BMS in a box will be priced around $600 if you want to buy your own cells and put the bank together yourself. It will require no special skills.

Thanks for your interest.
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Old 15-05-2010, 23:18   #11
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LiFeTech, this statement doesn't make any sense and with all due respect you are putting down your competition in every post you make with very little facts, mostly just empty phrases of how superior your Taiwan production facility vs. mainland China factories. Since I started this thread focusing on particular system I am building, I'd like to ask you to take your commericals elsewhere.

To clarify, your company only makes small cylindrical cells, which are designed for high power high C rates, but cost a lot more. Then you package many of those cells in a box to get larger capacity. Please correct me if I am mistaken. Show me any large prismatic cell that your company makes if you have it.

As a result of grouping small cylindrical cells you end up with high power battery, excellent product, no doubt, but much more labor intensive to build, thus much higher cost. There is a market for it, obviously, and its an awesome product for that market.

Other companies choose different route, they make large prismatic cells, with high capacity, but lower power lower C rate. Does that make them inferior? Absolutely not!!!! For applications like house power and even most of long range propulsion, large prismatics are perfect. Their lower cost and simpler handling make them very attractive not only for DIY, but for many professional products.

You keep painting a picture for this audience that high C rate is somehow better than low C rate, that is absolutely wrong. Its just like saying that oranges are better than apples.

I really don't want to turn this thread into another LFP discussion, there is another thread for it already. This thread assumes that reader is already aware of LFP benefits and wants to see how large prismatics can be used as a house bank using specific system that I have developed.
Electric1, I felt I should come in here since the information presented in this forum should be factual/truthful. If I read something which I know to not be the truth of course I feel the need to come in and set the record straight. Just as I would expect you to also come in and challenge me if you believe something I have said is not correct.

Earlier in this thread you clearly stated that- “LFP can take up to 3C charge rates, but its not advised to go over 1C charge rate regularly to prolong battery life”.
This is simply not true! Perhaps you should have clarified this statement by saying your comments only applied to the low C rate DIY LiFePO4 batteries because this comment certainly does not apply to the high power LiFePO4 battery products available in the market place.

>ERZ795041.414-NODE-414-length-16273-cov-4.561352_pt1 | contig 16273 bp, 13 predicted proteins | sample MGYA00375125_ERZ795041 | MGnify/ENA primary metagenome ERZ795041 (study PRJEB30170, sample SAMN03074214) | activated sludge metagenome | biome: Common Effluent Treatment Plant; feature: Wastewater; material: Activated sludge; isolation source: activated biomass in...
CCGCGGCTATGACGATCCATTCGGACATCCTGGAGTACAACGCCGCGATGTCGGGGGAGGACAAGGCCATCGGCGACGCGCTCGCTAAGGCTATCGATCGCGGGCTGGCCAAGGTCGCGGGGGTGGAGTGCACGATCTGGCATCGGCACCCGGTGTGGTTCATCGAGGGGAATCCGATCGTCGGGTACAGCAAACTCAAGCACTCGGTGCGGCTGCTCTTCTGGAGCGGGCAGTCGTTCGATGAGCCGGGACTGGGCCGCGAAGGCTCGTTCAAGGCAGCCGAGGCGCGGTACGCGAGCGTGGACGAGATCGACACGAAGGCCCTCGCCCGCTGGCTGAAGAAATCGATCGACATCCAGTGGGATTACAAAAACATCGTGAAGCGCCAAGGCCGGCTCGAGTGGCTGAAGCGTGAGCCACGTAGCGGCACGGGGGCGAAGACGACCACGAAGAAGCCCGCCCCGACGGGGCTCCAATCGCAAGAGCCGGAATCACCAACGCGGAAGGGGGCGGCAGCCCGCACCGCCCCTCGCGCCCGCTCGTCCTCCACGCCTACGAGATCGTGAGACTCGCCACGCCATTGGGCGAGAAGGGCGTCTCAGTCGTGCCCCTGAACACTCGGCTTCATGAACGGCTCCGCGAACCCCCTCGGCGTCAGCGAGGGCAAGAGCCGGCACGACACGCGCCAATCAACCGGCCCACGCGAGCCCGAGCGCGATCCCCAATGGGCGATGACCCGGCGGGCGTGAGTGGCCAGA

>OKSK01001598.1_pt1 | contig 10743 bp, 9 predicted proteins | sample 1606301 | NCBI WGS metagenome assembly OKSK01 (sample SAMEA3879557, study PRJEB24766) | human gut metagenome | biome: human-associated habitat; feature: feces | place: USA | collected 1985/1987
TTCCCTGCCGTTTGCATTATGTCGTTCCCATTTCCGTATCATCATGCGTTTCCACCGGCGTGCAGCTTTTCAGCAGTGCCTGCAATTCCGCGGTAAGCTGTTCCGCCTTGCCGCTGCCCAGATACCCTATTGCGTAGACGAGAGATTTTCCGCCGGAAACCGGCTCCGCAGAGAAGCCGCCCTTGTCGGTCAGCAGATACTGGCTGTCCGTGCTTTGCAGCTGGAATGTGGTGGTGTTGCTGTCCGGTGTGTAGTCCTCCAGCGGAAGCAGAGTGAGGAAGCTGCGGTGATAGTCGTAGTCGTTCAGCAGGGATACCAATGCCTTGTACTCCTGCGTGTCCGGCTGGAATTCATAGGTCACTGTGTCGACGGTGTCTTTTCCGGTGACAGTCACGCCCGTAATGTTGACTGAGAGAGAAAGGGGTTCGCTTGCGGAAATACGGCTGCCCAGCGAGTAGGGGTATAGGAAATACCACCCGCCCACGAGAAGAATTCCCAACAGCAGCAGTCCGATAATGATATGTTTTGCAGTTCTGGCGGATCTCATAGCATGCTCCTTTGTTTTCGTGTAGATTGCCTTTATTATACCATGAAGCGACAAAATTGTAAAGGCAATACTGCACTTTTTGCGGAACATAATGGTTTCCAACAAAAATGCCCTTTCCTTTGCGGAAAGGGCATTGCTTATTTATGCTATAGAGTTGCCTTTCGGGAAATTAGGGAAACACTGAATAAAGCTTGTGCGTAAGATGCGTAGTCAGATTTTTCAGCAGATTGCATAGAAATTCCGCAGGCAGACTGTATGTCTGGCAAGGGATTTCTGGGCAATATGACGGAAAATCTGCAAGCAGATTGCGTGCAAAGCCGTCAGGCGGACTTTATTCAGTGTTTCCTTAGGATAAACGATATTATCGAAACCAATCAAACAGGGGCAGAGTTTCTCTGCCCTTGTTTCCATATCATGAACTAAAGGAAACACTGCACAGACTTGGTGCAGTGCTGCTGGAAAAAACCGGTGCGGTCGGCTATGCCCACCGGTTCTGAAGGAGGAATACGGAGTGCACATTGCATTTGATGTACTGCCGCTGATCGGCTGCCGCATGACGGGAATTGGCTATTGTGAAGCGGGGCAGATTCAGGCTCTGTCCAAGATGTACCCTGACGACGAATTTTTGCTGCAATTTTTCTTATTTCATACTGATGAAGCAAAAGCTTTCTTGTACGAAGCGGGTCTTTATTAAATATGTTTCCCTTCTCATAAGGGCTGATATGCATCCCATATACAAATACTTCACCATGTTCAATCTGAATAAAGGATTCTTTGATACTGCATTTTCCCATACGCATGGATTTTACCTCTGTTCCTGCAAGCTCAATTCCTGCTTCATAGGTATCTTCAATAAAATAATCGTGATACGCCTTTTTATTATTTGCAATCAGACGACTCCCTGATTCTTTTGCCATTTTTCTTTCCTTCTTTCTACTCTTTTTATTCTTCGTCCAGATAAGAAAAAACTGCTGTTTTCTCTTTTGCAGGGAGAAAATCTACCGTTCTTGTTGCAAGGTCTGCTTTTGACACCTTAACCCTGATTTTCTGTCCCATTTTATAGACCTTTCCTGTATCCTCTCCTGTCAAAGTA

You say I “make with very little facts”. What leads you to this conclusion since I try to include as much hard data where possible. You will see my most recent comments on the dedicated LiFePO4 thread I have included the LiFePO4 cell self discharge curve. I will present hard data where ever possible.

We manufacture medium size cylindrical cells in 38123, 40152 and 40176 sizes which all have threaded terminals. “Small” cylindrical cells are most commonly 18650 and 26650 sizes, ie, the cell sizes used in the manufacture of laptop computer batteries and power tool battery packs which do not have threaded terminals and require spot welding cells together to make battery packs.

You also say- “Other companies choose different route, they make large prismatic cells, with high capacity, but lower power lower C rate. Does that make them inferior? Absolutely not!!!! For applications like house power and even most of long range propulsion, large prismatics are perfect".

The Chinese battery companies make large prismatic low power (low C-rate) cells for the simple fact the Chinese battery companies don’t have the technology to make a good quality, high discharge rate LiFePO4 battery. If they could then why aren’t you selling high C rate cheap Chinese LiFePO4 batteries?
The Chinese merely copy other people’s inventions and ideas without any recognition to the rightful owners who invented the technology in the first place. I will always be a strong supporter of the US inventors and rightful patent holders of the LiFePO4 battery. I am not afraid to say I am proud to be an official licensee of the genuine US patented product!

You further say (referring to large Chinese prismatic cells)- “Their lower cost and simpler handling make them very attractive not only for DIY, but for many professional products.”

How is there “simpler handling” of your product when this whole topic is about adding a BMS to individual cells to make a workable product, not to mention that the manufacturers of the larger Chinese cells (Thundersky in particular) state that their cells must be installed upright at all times so as to prevent leakage of the cells and thus prevent early cell failure?
I would of thought a complete packaged battery which includes the BMS already built in and which can be fitted in any orientation (as in the case with complete LiFeTech battery packs) thereby making the battery a true “drop in replacement” for lead acid is the simplest solution.

Of course you are absolutely correct as far as the initial cost of your product is lower.